In a mixer or with hand mixer, cream butter, add sugar and mix well. Add the baking powder and flavoring of choice. Scrape the sides and bottom of the bowl often. Add the eggs and beat until very fluffy. Add the mild or cream, blend thoroughly. Add the flour, one-half cup at a time and beat until smooth before adding the next half-cup. Beat an additional two minutes, Place in a smaller bowl and chill for at least 4 hours, (it can remain in the refrigerator for several days). Dough will be soft; do not be tempted to add more flour. If you are going to make a half-batch, divide at this point; wrap in plastic and put into a freezer bag .It will keep nicely for many months, ready to be thawed in the refrigerator and used as you need it.
When chilled, take a small amount out at a time and place on a well-floured board or clean table. Roll gently with a well-floured rolling pin, adding flour as needed, (but not too much, as it will make the cookies hard.) Roll to ¼ inch thick. Cut with floured cookie cutters and transfer to greased, cooking-spray covered or parchment paper covered baking sheets. Do not put them too close as they will rise, grow and run into each other. (If you are making sugar cookies, sprinkle with granulated sugar at this point.)
Bake in a pre-heated 325F oven for about 15 minutes or until slightly browned on the bottom and edges.
Remove, place on baking racks and cook completely. These may now be wrapped well, placed in a freezer bag with the air removed and frozen for several months, plain or iced with Royal Icing, (directions below)

Spice Cookies

1 ½ cups of butter or margarine (3 sticks), softened
1 1/4 cup of white sugar (or 1 cup white, ¼ cup brown)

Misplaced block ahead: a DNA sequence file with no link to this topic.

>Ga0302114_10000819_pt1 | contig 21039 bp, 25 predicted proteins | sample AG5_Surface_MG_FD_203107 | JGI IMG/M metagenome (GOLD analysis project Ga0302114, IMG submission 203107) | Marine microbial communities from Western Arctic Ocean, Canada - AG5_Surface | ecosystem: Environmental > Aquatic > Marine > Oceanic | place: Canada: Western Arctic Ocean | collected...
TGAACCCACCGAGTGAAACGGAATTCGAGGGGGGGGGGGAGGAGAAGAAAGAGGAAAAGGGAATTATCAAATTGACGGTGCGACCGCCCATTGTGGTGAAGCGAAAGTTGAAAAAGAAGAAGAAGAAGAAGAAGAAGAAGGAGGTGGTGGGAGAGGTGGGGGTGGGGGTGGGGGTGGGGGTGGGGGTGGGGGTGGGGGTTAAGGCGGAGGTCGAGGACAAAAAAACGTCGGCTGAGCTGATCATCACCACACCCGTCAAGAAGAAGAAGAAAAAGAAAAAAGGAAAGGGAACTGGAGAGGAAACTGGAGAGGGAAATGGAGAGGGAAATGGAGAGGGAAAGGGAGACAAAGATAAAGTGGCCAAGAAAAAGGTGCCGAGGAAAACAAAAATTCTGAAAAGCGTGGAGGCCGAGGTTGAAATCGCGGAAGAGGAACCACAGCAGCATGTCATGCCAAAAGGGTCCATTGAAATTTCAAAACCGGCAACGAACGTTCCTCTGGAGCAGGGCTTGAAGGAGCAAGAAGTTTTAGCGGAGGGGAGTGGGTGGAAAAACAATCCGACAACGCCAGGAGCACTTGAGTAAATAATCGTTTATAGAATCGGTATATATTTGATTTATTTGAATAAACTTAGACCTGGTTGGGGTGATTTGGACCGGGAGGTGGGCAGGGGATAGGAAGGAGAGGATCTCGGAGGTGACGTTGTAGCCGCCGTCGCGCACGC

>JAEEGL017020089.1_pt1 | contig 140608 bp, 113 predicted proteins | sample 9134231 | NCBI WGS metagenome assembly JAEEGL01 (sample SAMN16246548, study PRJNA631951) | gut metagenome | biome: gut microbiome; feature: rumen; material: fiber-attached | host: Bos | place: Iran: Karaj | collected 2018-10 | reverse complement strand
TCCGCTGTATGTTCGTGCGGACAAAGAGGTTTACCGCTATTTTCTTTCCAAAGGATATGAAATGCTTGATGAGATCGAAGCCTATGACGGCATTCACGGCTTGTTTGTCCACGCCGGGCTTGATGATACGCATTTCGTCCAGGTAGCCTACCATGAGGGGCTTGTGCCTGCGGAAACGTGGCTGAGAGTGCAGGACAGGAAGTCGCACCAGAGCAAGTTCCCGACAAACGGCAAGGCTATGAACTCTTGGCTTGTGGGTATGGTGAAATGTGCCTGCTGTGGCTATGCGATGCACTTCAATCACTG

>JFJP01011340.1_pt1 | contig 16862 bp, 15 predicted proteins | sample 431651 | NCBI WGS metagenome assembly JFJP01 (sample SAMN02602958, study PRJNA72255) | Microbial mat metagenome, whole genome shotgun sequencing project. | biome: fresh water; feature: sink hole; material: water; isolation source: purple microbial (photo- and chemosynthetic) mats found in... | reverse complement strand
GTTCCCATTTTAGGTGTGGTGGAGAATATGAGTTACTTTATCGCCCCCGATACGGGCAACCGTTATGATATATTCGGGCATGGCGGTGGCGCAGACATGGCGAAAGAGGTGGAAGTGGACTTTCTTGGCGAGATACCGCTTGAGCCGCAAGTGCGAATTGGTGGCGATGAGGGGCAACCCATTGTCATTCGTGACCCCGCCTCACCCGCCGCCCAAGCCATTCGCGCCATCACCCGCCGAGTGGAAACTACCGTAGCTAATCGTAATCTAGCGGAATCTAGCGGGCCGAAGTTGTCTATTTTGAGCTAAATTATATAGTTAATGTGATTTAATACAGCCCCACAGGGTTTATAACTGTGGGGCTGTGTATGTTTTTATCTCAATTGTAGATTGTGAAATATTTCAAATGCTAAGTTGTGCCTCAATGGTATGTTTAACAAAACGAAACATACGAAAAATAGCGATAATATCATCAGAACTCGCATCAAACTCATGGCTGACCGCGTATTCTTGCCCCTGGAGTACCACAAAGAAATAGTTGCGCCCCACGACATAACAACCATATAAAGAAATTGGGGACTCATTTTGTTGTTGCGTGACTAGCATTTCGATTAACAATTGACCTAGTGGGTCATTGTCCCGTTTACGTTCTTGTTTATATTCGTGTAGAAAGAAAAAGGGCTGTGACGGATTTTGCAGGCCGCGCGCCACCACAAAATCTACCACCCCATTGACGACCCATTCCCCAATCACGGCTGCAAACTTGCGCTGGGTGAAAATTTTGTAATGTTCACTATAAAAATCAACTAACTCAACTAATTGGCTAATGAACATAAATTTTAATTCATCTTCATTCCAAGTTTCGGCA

½ cup mild-flavored molasses (NOT black-strap)
1 large egg
2 ½ tsp baking powder

Ground spices {1 tsp. cloves
1 ½ tsp. nutmeg
2 tsp. allspice
1 Tbs. cinnamon
2 Tbs. ginger
or 6 Tbs. allspice

Cream the butter and sugars plus molasses and baking powder. Add spices. Scrape bowl. Add flour ½ cup at a time, beating well between additions and scraping sides of the bowl often. Dough will be soft and firm after it is chilled (If dividing, do so now. Wrap half of the dough in plastic wrap, place in freezer bag with all the air removed. Freeze up to 4- 6 months. Thaw in refrigerator when ready to use.) Chill dough for at least 4 hours before rolling, cutting and baking as in directions above for Basic Cookies. Bake at 350F for approx 12 minutes or until firm, (finger will not leave a dent when touched). Cool and freeze or ice with Royal Icing.

Decorate with Royal Icing made with 6 Tbsp. meringue powder, or dehydrated egg whites, ¼ cup water and 3 cups sifted powdered sugar, flavorings and colorings. (Royal Icing mix is available in some areas where cake decorating supplies are sold. Original Royal Icing is made with raw egg whites and should not be used as it is unsafe with possible contaminants and also will spoil.) You may have to adjust the firmness, (more sugar or water). Too thin and the icing may run or the designs may blend; too thick and you may not be able to work with it. If your designs are not perfect, go ahead and blur them with two or more colors swirled together. This is especially effective with leaf shapes for Autumn, Christmas bells, Easter eggs…you get the picture. Use a pastry bag or a zipper-close sandwich bag with a corner snipped-off to simply outline the cookie with icing, (good for bats and pumpkins).
Or spread icing and top with nuts, sprinkles, colored sugars or jimmies.

The Chicken House was torn down a few years ago, ravaged by time and termites. Although my sons only did the Haunted House in it for three or four years over 10 years ago, the neighbors still talk about it.We’ve had fun.I hope you do, too.